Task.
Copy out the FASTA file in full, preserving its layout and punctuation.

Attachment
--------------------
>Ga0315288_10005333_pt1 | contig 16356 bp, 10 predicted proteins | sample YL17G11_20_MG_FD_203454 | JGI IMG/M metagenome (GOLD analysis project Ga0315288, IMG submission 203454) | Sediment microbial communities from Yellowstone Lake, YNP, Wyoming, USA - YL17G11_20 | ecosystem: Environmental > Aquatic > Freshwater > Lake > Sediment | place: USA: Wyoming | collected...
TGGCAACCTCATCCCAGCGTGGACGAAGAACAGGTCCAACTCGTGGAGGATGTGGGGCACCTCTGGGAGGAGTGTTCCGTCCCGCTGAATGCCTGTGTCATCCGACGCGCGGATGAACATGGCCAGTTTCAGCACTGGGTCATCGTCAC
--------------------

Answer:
>Ga0315288_10005333_pt1 | contig 16356 bp, 10 predicted proteins | sample YL17G11_20_MG_FD_203454 | JGI IMG/M metagenome (GOLD analysis project Ga0315288, IMG submission 203454) | Sediment microbial communities from Yellowstone Lake, YNP, Wyoming, USA - YL17G11_20 | ecosystem: Environmental > Aquatic > Freshwater > Lake > Sediment | place: USA: Wyoming | collected...
TGGCAACCTCATCCCAGCGTGGACGAAGAACAGGTCCAACTCGTGGAGGATGTGGGGCACCTCTGGGAGGAGTGTTCCGTCCCGCTGAATGCCTGTGTCATCCGACGCGCGGATGAACATGGCCAGTTTCAGCACTGGGTCATCGTCAC